At the end of October, DaVita reported Q3 2022 results that were drastically lower than analyst estimates. On the bottom line, it earned $1.13 a share, 64 cents shy of the consensus. Consequently, it now expects to earn $6.45 a share in 2022 at the midpoint of its guidance, down from its previous estimate of $8.00 a share. 

It’s one thing to pay a CEO gobs of money when they’re producing; it’s another when they’re missing the mark by a country mile. 

In summary, Buffett can afford to be patient with his bets. You can’t. Find a better healthcare investment sooner rather than later.

Paycom Software (PAYC)


This last one in my stocks to sell list is a tough call to make. 

In October 2018, I included Paycom Software (NYSE:PAYC) in a list of seven tech stocks to buy for the future of human resources. Chiefly, the fact that Fortune ranked it fifth in its 2018 list of 100 fastest-growing companies was hard to resist. 

However, CEO and founder Chad Richison’s 2020 compensation is just too hard to ignore. Richison earned $211.1 million in total compensation in 2020, virtually all of it via stock and unit awards. 

Richison has been CEO since he founded the company in 1998. His net worth in 2021 was estimated to be $2.9 billion. Estimates put the future potential gains from his 2020 restricted shares at more than $2 billion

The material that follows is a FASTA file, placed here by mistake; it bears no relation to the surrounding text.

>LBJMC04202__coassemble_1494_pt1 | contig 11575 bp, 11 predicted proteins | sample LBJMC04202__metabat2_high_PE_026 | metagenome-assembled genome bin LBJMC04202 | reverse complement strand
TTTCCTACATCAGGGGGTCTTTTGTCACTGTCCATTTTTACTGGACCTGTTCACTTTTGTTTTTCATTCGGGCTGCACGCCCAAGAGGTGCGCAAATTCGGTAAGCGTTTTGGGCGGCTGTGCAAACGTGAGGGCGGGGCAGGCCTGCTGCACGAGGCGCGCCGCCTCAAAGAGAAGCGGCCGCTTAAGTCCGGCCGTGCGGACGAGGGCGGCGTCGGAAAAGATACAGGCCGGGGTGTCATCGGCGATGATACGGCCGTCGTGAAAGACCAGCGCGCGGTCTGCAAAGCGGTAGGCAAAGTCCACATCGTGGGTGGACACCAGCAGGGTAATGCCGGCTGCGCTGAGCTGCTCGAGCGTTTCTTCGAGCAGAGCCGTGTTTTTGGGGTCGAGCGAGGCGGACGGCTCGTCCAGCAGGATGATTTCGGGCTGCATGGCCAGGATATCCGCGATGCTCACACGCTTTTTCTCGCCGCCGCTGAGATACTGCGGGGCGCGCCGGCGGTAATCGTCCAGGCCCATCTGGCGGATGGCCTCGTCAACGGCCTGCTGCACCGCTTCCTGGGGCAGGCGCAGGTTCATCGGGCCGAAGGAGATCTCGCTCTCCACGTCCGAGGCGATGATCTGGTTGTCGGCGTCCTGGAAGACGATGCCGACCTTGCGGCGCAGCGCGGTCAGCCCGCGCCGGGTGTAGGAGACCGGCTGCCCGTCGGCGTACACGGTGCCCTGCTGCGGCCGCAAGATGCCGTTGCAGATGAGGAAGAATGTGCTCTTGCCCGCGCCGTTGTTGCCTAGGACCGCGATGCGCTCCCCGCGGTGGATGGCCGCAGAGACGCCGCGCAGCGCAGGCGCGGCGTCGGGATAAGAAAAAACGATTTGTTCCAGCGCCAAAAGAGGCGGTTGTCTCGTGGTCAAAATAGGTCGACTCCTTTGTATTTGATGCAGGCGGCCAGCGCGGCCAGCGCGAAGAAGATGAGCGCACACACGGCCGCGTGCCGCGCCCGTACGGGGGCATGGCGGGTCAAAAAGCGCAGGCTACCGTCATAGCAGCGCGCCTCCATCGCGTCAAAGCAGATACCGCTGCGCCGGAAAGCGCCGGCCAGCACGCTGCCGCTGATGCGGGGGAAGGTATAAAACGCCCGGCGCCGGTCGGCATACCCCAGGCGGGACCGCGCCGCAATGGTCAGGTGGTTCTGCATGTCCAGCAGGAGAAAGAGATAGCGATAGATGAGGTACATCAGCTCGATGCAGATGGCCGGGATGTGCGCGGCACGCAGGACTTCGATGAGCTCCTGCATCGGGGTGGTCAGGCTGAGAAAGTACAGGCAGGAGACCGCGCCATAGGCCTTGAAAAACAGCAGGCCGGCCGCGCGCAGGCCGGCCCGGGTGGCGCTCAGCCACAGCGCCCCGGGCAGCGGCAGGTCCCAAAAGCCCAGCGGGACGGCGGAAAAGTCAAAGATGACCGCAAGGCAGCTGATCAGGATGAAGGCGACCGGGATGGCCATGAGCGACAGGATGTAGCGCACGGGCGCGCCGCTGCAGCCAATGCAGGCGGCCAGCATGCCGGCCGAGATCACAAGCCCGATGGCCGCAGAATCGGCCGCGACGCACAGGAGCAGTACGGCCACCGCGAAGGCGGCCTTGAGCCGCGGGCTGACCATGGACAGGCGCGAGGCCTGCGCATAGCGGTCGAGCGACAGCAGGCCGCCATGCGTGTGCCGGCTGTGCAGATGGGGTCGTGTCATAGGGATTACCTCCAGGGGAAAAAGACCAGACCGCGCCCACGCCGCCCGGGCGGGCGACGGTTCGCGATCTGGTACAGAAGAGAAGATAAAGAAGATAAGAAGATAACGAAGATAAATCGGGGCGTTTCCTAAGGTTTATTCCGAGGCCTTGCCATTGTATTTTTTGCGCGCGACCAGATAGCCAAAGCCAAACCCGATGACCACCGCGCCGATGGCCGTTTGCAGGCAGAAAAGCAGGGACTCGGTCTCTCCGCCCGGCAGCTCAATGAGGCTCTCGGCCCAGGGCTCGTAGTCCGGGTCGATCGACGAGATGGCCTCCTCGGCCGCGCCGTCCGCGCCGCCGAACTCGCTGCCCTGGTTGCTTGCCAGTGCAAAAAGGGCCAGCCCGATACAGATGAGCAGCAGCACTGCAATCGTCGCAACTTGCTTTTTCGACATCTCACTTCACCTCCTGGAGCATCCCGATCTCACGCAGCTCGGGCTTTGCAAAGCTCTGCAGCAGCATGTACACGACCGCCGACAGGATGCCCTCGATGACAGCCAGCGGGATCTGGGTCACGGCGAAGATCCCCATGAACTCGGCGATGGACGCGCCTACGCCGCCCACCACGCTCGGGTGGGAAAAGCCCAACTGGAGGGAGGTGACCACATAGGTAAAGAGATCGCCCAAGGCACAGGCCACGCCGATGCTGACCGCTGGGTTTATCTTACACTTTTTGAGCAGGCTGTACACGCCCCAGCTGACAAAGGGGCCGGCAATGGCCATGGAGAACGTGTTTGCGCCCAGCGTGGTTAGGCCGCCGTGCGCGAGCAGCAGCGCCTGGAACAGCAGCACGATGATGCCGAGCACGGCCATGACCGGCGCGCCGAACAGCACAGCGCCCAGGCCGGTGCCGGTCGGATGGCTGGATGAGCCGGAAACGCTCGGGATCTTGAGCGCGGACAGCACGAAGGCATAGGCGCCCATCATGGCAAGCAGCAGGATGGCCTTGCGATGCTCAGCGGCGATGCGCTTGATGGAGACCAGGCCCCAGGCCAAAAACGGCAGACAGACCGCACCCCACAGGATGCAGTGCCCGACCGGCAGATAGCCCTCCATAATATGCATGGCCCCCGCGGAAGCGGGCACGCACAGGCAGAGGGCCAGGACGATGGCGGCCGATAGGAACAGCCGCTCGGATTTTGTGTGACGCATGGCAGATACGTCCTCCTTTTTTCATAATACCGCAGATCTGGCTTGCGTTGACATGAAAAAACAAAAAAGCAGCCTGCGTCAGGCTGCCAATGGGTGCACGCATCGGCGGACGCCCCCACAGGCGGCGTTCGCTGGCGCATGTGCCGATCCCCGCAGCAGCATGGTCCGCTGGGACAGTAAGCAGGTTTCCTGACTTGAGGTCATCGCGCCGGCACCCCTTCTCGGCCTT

Not many founders seem to follow the Warren Buffett compensation plan — $100,000 annual salary and no options or stock grants — but Richison’s pay package in 2020 was approximately 12x the average S&P 500 CEO in 2021.

Richison took the company public in April 2014 at $15 a share. Its stock is up nearly 2,000% in the eight-and-a-half years since. There’s no question that shareholders who bought IPO shares and still hold them are more than happy with their returns. 

The evidence suggests that given the industry and timing, many other CEOs could have delivered the same results at a much lower compensation. There’s fair pay, and then there’s obscene pay. Richison’s is the latter. 

Forbes wrote an article in January 2020 highlighting what a great job he’d done growing the business. Subsequently, since that article, PAYC stock is up 9% over nearly 36 months. Down 23% in 2022, Richison has hardly earned his keep in recent times. 

It appears the easy money has already been made for Paycom shareholders, especially its CEO. The opportunity cost of waiting for Paycom to catch fire again is not worth it.

Move on.

On the date of publication, Will Ashworth did not have (either directly or indirectly) any positions in the securities mentioned in this article. The opinions expressed in this article are those of the writer, subject to the Publishing Guidelines.